Take measures to reduce the risk of aspiration (e.g., placement of a cuffed endotracheal tube in patients with impaired laryngeal reflexes).

Use of Fixed Combination

When used in fixed combination with other agents, consider the cautions, precautions, and contraindications associated with the concomitant agents.

Common Adverse Effects

Vomiting, diarrhea, constipation, black stools.

Drug Interactions

May decrease absorption of and therapeutic response to other orally administered drugs. Drugs other than those used for GI decontamination or antidotes for ingested toxins should not be given within 2 hours of activated charcoal; if necessary, concomitant drug therapy can be given parenterally.

Specific Drugs




Acetylcysteine, oral

Adsorption of acetylcysteine in vitro; no substantial decrease in efficacy apparent in human studies

Ipecac syrup

Ipecac-induced emesis may interfere with adsorptive efficacy of activated charcoal; decreased emesis with ipecac unlikely

Ipecac not generally recommended; if ipecac has been used to induce emesis, administer activated charcoal after vomiting has ceased

Polyethylene glycol and electrolyte solutions

Potential decreased adsorptive capacity of activated charcoal

Charcoal, Activated Pharmacokinetics



Not absorbed from the GI tract.



Does not undergo metabolism.

Elimination Route

Excreted in feces.




Well-closed glass or metal containers.


Advice to Patients


Excipients in commercially available drug preparations may have clinically important effects in some individuals; consult specific product labeling for details.

Please refer to the ASHP Drug Shortages Resource Center for information on shortages of one or more of these preparations.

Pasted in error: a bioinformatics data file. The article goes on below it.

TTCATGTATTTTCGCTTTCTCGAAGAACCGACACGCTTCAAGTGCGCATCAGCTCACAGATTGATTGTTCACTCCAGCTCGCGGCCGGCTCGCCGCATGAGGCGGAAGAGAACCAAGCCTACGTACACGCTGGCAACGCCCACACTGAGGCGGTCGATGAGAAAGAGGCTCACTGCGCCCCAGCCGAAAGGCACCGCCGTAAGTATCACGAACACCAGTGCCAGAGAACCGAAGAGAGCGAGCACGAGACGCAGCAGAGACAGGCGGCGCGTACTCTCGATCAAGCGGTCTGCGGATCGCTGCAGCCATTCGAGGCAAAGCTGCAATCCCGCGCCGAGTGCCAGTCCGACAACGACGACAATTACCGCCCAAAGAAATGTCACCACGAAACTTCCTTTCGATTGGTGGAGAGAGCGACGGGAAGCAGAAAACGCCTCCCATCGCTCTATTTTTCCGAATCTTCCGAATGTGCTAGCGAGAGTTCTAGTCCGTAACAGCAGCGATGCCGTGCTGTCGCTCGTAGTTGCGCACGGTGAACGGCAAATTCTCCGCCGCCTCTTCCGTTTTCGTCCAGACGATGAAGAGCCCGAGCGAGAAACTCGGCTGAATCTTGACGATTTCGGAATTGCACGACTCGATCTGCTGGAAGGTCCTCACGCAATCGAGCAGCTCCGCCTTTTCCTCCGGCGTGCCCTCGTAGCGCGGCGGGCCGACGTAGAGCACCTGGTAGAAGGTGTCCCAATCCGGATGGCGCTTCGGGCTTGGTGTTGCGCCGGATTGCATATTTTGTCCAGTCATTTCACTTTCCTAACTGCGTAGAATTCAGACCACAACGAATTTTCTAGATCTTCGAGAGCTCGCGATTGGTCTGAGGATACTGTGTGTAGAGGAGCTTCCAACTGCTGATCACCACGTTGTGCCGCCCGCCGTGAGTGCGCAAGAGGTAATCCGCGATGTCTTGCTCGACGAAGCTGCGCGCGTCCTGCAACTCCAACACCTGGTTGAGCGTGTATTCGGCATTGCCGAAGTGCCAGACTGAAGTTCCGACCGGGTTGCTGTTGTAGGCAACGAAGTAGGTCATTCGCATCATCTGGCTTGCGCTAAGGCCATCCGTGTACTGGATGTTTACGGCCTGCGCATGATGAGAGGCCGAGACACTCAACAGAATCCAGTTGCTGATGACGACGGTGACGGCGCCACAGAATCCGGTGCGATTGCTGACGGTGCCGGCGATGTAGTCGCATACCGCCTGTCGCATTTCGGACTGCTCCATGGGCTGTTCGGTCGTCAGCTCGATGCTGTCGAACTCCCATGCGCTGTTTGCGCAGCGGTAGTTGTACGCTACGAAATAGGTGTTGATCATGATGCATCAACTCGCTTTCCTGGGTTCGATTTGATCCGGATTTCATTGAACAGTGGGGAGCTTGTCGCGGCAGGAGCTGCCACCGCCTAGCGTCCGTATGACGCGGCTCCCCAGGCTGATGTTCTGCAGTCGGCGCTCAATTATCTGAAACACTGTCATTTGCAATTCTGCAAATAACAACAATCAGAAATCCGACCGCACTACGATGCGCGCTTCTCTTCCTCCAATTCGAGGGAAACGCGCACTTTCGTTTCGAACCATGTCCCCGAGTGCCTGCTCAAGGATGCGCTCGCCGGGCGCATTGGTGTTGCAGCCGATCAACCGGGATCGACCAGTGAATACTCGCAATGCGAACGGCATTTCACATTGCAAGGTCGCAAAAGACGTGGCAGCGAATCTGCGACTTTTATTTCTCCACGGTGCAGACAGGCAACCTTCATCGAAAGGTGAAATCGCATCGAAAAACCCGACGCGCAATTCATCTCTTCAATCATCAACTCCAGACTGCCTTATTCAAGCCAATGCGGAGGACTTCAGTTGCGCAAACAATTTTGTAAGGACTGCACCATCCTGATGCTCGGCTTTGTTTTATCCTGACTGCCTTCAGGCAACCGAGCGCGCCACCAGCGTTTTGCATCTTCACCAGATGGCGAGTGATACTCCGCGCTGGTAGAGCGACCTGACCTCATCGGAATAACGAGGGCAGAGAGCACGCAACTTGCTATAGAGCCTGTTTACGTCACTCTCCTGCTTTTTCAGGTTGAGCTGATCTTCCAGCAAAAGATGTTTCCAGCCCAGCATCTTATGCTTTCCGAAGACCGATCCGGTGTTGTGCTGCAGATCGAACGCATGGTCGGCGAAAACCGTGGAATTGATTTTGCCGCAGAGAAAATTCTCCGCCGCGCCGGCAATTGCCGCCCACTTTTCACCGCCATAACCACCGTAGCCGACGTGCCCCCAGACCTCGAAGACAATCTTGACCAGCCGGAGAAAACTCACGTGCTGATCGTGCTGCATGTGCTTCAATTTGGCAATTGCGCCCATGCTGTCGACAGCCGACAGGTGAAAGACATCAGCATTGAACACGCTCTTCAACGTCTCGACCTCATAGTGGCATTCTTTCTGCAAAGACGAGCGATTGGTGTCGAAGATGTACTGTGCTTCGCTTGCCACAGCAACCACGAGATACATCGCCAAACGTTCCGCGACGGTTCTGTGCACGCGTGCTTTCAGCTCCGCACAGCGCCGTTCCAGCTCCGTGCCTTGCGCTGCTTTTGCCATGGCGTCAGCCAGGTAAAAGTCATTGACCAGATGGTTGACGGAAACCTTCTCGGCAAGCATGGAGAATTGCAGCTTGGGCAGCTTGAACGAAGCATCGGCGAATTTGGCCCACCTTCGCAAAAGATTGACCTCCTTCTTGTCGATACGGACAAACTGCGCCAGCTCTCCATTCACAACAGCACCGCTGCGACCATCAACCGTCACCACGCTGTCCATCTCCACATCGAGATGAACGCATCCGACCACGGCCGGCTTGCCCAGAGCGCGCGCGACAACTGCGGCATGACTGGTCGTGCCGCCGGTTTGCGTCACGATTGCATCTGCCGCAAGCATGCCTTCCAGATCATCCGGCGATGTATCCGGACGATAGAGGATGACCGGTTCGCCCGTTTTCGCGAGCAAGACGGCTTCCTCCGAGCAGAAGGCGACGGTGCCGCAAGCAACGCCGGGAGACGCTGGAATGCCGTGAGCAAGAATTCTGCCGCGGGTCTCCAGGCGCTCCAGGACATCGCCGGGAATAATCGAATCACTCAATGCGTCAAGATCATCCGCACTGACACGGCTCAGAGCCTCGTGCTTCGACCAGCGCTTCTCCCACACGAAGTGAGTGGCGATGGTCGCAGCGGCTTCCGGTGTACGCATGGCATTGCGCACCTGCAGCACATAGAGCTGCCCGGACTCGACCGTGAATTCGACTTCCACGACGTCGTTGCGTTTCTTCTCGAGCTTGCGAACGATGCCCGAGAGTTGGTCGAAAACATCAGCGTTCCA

Activated Charcoal


Dosage Forms


Brand Names



Hemoperfusion System

150 g

Adsorba 150 C Pediatric


300 g

Adsorba 300 C




260 mg

Charcoal Activated Capsules




For suspension

15 g

CharcoAid G

Little Remedies


25 g




0.625 g/5 mL (15 or 25 g)

Actidose-Aqua (in aqueous solution)


1 g/5 mL (15, 25, or 50 g)

Actidose-Aqua (in aqueous solution)


Actidose with Sorbitol (in sorbitol solution)


Insta-Char Adult (in aqueous or sorbitol solution; cherry- or original-flavor)


Insta-Char Pediatric (in aqueous or sorbitol solution; cherry-flavor)


Liqui-Char (in aqueous solution)


Tablets, delayed-release (enteric-coated core)

250 mg

Charcoal Plus DS


Activated Charcoal Combinations


Dosage Forms


Brand Names



Tablets, delayed-release (enteric-coated core)

250 mg with Simethicone 80 mg



250 mg with Simethicone 125 mg

Flatulex Maximum Strength


AHFS DI Essentials™. © Copyright 2024, Selected Revisions August 25, 2016. American Society of Health-System Pharmacists, Inc., 4500 East-West Highway, Suite 900, Bethesda, Maryland 20814.